Then of course I must maintain my posture - no one handed riding, no sloppiness at any time is permitted. DiDi responds to the slightes shift of weight. Claire is a good teacher but it is a bit like being under the beady eye of the head mistress. There is absolutely no sympathy for the aches and pains which follow the next day. It is all very different from what I am used to.

The power of the horse is significant and flying around the arena at the extended trot is an awesome feeling. I start off with with a slight tension in anticipation of what's coming and then immediately I get into trot, I am carried forward by the impulsion. It is like driving a Porsche. One has to be very delicate with the accelerator and I am supposed to use my under thigh to slow down rather than resistance on the bit. That can be exhausting. I am told that if DiDi doesn't sweat I am not working her hard enough.

Then there will come the occasional mini shy - just to keep me alert. If I've made a slight mistake in my position, DiDi will tell me to wake up. The shy has the effect of making my mind anticipate the next one and I tense up. Then its, push heels down, wiggle toes and sing time in order to relax again.

If only I had discovered this horse and this teacher 25 years ago then maybe I would have a better chance.
But neither horse nor teacher were born then. However I am being told from time to time, that bearing in mind my age, I am doing well. Soon I suspect Claire will be a little reluctant to let me ride DiDi in case I ruin the work she is putting in ready for competition. The couple can't enter the basic level competitions because Claire is too experienced a rider.

This intensive dressage schooling is all a very different hobby. If DiDi is eventually fired up with high energy feed then I'll be in trouble. At the moment all she is getting is late summer green grass, hay and some supplements. I wince at what she'll feel like oated up.

If DiDi does do well in competition, then there will be some decisions to make about her future. But No, I am not going to buy another horse at my age. There are several horses here and there which I can ride as and when I want to ride. I even know of one little Welsh Cob mare who will be happy to take me to the pub and I would not have to buy her to use her. I suppose then I'll miss the explosive power of DiDi.

It is an amazing sport this horse riding. After 36 years of riding I still need lessons. And there is nothing like a soft lick of a horse to entrap you.

Barry
     
    09-24-2010, 10:40 PM
  #7
Yearling
Barry, has one ever told you that you are as fickle as a woman? There is no doubt in my mind that you will ride that cob to the pub and then sit with your glass of wine and dream of DiDi powering you around the arena!
     
    01-23-2011, 04:54 PM
  #8
Started
DiDi - What does the New Year bring I wonder.
DiDi has been over at my friend Claire’s new place in Gloucestershire for several months now. DiDi is fast becoming a madame in the English horsey set. The sad fact of life which I have had to accept is that she is not a horse for hacking around the woods and being left outside the pub whilst I have a glass of wine. There is in fact a pub about half a mile away from the yard, but she would nag if I ever tied her up there and went inside.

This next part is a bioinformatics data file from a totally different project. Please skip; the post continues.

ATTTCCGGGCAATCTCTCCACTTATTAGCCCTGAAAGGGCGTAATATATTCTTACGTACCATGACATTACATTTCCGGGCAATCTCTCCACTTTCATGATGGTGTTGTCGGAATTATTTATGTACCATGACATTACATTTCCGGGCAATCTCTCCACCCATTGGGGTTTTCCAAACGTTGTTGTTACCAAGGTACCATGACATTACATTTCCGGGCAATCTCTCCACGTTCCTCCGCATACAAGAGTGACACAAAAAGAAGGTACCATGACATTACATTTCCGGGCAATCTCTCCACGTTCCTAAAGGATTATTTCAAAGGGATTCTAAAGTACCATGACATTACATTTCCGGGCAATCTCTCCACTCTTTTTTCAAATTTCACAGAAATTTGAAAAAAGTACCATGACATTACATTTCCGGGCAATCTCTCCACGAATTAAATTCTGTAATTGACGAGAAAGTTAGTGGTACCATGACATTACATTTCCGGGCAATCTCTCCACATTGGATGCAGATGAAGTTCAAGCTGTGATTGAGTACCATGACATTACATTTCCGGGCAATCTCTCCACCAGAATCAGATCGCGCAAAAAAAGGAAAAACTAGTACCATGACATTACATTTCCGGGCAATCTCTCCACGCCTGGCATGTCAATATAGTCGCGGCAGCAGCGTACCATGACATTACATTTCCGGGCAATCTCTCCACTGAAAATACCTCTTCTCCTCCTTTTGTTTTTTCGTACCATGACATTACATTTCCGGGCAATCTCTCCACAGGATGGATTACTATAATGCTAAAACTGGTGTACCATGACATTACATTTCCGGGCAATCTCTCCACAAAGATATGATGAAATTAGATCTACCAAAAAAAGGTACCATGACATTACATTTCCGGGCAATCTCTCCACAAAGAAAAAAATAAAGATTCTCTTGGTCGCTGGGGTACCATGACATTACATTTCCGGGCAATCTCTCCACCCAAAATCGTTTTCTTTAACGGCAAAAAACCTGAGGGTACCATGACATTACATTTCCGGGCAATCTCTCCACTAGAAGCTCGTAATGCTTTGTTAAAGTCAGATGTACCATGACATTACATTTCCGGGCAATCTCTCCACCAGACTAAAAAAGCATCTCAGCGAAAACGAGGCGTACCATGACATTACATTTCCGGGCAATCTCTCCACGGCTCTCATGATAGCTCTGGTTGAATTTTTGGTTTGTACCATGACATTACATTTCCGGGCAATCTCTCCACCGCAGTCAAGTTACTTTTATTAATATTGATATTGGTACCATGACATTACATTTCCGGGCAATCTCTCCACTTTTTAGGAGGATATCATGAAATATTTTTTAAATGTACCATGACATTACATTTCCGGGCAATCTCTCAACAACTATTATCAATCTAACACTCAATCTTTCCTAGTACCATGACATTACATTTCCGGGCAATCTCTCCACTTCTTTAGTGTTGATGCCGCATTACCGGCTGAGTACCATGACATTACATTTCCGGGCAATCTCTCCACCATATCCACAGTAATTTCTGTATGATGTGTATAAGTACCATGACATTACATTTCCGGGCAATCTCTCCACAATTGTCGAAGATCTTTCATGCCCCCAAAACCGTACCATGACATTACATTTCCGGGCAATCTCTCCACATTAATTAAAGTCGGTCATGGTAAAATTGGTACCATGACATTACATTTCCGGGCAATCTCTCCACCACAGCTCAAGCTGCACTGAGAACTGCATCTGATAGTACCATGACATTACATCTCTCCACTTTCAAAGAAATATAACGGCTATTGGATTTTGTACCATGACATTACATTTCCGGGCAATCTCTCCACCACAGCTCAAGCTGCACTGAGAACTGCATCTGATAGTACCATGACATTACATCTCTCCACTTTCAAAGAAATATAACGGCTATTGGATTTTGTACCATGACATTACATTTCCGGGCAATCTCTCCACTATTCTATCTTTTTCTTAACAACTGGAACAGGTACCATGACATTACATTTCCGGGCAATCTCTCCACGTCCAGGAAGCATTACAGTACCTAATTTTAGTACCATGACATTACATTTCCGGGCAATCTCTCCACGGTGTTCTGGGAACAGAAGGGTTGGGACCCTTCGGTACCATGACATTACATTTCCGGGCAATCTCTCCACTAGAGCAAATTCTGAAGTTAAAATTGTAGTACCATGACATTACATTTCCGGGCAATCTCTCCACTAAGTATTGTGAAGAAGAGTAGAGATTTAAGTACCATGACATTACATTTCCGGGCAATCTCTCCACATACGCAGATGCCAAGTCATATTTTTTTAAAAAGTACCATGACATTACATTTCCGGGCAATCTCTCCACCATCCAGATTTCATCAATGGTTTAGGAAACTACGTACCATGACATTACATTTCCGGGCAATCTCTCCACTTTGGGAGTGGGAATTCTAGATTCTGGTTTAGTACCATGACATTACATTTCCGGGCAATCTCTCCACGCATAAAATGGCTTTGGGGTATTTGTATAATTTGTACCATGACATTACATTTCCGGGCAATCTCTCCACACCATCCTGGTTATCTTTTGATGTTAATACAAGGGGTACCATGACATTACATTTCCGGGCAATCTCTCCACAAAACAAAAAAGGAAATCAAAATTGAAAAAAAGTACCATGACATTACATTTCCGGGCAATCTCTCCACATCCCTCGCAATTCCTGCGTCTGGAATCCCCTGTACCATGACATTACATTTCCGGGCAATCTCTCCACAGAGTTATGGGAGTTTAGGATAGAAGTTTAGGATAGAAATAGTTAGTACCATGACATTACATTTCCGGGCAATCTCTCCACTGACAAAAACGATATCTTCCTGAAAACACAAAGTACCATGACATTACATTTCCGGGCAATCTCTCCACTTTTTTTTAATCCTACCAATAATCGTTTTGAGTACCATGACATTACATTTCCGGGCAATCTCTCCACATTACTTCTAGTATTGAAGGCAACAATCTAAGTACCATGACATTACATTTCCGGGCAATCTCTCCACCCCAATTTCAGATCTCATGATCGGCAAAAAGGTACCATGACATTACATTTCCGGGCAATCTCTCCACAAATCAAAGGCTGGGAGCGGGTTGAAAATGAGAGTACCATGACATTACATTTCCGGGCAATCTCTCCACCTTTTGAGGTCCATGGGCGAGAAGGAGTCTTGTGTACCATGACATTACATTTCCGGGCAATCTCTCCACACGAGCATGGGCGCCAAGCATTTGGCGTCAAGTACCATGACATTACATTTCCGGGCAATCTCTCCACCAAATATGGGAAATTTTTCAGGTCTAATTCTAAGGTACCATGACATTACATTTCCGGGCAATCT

DiDi is proving to be a Diva in the dressage arena. I am not sure how an Irish Huzzy up from the countryside is going to mix it with the top hat and white breeches brigade but we haven‘t reached those lofty heights - yet. She‘s only had three tests so far but the next test will be at Novice level.

We have forgone the delight of nearby quiet woodlands and country lanes. DiDi was not bred for hacking out, just her and me, she is too highly strung. The pheasants, rabbits and deer to be found in those woods gave cause for her to shy. Sadly, where she now resides, there are no nearby woods but there is a new Olympic sized sandy arena.


DiDi is nothing like any horse I have ever ridden before and the gap between us is widening. She is alert, sensitive, sharp, intelligent, powerful, very forward going and it shows. Her docile manner in hand belies her true nature. As you sit down on the saddle, she senses your heart beat. She moves off at all times with impulsion and there is never any need to urge this girl on. Put her into a trot either slow, working, collected or extended and she’ll trot until you ask her to walk. She goes rounded on the bit instantly and what’s more she seems to enjoy it. If you know the buttons to push she’s quite a horse.

Young Claire for the most part has the measure of her and it is a delight to watch the pair of them work out. But even Claire is wary of her when DiDi is having a strop, which from time to time she does. Most knowledgeable riders watch this dapple grey bombshell flying around the arena but so far no one has suggested that they ride her. I am not surprised.


We still don’t really know how high she can jump but if I am honest I don’t care. As it is, I miss not being able to see her out of my bedroom window.
With Claire her outline has become more muscular and her belly has lifted. Her diet has not changed and all she is getting is nothing more exciting than grass, hay and sugar beet. Not that she needs more. She is for most of the time quiet and relaxed reflecting the tranquillity of her new home amongst the gentile community but from time to time she seems to morph into a time bomb.
Her routine is now Claire’s to order. I still get a vague sense that when I turn up on the yard that DiDi recognises me because as I approach the gate of her paddock she walks up and lowers her head in greeting. When she demands her piece of apple or pear than I know she has recognised me. We both know that she is not getting the treats she used to get from me. She doesn’t seem to miss the outside world.

What is scheduled for the horse this year? Well, soon Claire will be taking her into her fourth ever dressage test, this time at Novice level. If she is successful she’ll move up to the Intermediate level. Claire reckons she can do it and do it well. We shall see.

     
    01-24-2011, 06:51 AM
  #9
Started
DiDi and Claire at work

Here is DiDi strutting her stuff with Claire
Attached Images
File Type: jpg DiDi Claire on test.JPG (14.2 KB, 991 views)
     
    01-24-2011, 01:13 PM
  #10
Green Broke
Barry, I have so enjoyed reading this thread. How wonderful that you are allowing DiDi the opportunity to explore her potential. Sadly, it is not in the area that you enjoy. However this is where your love for this horse truly shows itself.

Your DiDi is a stunner, and I'm sure will love the focus on her during shows.

Please keep us updated on her progress. It is an adventure to be sure!